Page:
Lancaster Ultra-Low Temperature Group in Nature Physics
Story supplied by LU Press Office
Low-temperature physicists at Lancaster University may have found a laboratory test of the 'untestable' string theory.
The test - which uses two distinct phases of liquid helium - is reported online this week in Nature Physics (published 23 December). Their paper will also be published as the cover article in the paper edition of Nature Physics in January.
String theory is a multidimensional theory based on vibrating strings, as opposed to the point particles described in the Standard Model.
Within string theory, a brane is a large surface embedded in higher dimensional space - our Universe could occupy such a brane.
A collision between a brane and an antibrane can leave behind topological defects, including perhaps the Big Bang itself. But however elegant this theory, it makes no falsifiable predictions, or at least none using current technology.
Richard Haley and the ULT Group have taken a lateral step to address this barrier. They cool the helium-3 isotope to a superfluid state - that is, a quantum fluid with non-classical properties such as completely frictionless flow. Adding a magnetic field creates a second superfluid phase, and the interface between these two phases behaves like a two-dimensional brane.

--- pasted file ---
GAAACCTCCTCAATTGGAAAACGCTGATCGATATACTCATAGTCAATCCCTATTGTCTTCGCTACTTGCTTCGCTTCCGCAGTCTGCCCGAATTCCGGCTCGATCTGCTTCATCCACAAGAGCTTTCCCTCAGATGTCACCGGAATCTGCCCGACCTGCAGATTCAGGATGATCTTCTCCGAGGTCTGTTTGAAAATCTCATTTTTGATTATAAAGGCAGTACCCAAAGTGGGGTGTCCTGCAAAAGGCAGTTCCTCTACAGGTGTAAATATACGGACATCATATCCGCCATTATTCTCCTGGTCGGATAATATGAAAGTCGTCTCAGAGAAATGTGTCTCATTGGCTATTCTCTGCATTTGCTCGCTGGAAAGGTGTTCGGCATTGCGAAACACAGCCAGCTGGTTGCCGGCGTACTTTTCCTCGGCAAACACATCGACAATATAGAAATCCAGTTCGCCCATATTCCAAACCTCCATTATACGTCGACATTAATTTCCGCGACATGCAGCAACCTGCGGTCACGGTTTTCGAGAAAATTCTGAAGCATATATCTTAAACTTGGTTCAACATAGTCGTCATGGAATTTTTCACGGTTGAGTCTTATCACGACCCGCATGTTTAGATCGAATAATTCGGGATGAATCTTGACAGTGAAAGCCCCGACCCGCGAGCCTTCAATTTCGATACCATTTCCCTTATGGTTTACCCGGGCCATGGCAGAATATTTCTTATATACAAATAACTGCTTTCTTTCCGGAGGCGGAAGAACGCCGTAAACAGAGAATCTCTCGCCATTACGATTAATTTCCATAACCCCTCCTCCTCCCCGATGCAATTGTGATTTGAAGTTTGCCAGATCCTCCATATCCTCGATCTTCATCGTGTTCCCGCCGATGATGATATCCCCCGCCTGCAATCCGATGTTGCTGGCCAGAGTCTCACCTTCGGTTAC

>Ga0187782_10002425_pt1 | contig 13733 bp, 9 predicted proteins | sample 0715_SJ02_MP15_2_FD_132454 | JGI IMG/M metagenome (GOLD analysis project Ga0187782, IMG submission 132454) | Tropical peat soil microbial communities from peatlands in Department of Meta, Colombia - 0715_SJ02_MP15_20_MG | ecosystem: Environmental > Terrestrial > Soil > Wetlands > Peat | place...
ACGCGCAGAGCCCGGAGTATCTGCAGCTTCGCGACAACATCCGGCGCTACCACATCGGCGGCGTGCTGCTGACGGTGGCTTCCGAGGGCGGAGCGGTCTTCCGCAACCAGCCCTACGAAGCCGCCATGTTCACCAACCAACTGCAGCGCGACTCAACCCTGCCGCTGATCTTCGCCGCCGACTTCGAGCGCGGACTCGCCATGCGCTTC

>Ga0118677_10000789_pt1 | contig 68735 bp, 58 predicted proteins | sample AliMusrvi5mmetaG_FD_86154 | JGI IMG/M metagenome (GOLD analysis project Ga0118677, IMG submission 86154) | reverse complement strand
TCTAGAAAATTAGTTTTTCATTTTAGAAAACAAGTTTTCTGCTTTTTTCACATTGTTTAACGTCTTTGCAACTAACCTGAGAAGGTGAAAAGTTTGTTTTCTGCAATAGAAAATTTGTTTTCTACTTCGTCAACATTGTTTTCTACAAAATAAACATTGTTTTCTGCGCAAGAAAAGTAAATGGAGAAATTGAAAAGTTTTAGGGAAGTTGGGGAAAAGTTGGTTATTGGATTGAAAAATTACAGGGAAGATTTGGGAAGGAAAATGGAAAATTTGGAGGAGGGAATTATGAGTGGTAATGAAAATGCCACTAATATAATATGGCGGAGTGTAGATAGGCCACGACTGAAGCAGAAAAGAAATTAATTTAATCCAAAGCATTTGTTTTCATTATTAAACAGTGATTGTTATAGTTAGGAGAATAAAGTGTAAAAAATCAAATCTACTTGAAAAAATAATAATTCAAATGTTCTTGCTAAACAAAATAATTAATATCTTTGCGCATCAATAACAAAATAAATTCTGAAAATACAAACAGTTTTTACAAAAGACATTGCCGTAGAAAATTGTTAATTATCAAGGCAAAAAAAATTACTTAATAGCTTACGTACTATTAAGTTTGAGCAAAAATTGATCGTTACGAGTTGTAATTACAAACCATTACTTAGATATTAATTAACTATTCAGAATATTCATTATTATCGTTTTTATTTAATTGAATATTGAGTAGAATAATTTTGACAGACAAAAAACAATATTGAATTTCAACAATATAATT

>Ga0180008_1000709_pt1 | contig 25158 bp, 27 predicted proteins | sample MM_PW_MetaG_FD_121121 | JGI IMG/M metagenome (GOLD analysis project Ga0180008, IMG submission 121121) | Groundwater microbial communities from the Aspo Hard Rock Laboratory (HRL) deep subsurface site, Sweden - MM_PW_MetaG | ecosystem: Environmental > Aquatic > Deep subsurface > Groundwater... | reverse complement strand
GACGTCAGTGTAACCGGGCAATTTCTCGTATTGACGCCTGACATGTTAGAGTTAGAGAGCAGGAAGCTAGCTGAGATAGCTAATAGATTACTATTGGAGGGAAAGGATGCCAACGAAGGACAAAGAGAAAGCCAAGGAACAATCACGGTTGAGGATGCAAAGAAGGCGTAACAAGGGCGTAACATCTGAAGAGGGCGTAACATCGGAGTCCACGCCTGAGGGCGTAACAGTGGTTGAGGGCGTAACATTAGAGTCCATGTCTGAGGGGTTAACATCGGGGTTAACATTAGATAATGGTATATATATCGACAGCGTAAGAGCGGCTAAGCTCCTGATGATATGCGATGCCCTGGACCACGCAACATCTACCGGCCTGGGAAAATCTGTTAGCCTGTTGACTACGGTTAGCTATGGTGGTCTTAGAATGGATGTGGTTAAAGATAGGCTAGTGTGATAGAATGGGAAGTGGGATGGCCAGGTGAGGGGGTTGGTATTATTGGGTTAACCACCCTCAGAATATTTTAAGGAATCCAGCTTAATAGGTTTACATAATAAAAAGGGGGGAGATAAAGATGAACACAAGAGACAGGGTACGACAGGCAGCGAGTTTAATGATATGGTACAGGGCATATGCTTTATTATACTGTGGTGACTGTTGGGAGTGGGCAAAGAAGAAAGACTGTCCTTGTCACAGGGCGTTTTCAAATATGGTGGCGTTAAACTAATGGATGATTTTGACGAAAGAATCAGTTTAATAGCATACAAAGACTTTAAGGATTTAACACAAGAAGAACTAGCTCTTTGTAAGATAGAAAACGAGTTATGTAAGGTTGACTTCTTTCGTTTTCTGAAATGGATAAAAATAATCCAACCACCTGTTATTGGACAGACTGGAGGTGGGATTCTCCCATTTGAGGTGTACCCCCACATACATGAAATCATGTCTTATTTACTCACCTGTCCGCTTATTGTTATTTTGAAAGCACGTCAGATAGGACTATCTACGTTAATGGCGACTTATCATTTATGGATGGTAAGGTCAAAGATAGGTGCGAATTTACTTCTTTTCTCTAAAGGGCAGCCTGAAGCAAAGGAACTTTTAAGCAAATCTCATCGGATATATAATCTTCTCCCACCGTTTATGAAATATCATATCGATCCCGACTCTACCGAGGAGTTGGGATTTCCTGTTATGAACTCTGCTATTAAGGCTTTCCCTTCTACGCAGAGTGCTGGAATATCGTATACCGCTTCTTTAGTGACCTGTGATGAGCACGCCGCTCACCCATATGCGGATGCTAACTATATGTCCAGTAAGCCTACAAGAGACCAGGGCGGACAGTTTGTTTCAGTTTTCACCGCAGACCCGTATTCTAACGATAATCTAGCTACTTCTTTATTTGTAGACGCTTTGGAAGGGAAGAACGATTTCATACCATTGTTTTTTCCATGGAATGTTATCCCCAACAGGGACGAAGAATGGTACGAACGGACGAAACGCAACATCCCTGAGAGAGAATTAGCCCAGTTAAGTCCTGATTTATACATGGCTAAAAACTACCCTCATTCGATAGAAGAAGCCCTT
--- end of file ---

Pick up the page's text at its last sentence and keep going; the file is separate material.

Fri 21 December 2007
A Faculty team representing science, technology, engineering and maths took part in EDF Energy's 'Science Day' on Saturday 21st March at Heysham Power Station.
Wed 25 March 2015
Professor Roger Jones has replaced Professor Peter Ratoff as Head of the Physics Department. Roger gained a PhD studying neutrino interactions at CERN and Fermilab before starting his career at CERN working at the Large Electron-Positron (LEP) Collider.
Tue 24 March 2015
As part of British Science week, 170 students from 14 schools across the region came to Lancaster University on Wednesday 18th March to compete in science, technology, engineering and mathematics challenges.
Mon 23 March 2015
Lancaster University’s new flagship Engineering Building will provide a beacon of excellence for research and recruitment for the UK’s buoyant and significant engineering industry.
Mon 23 March 2015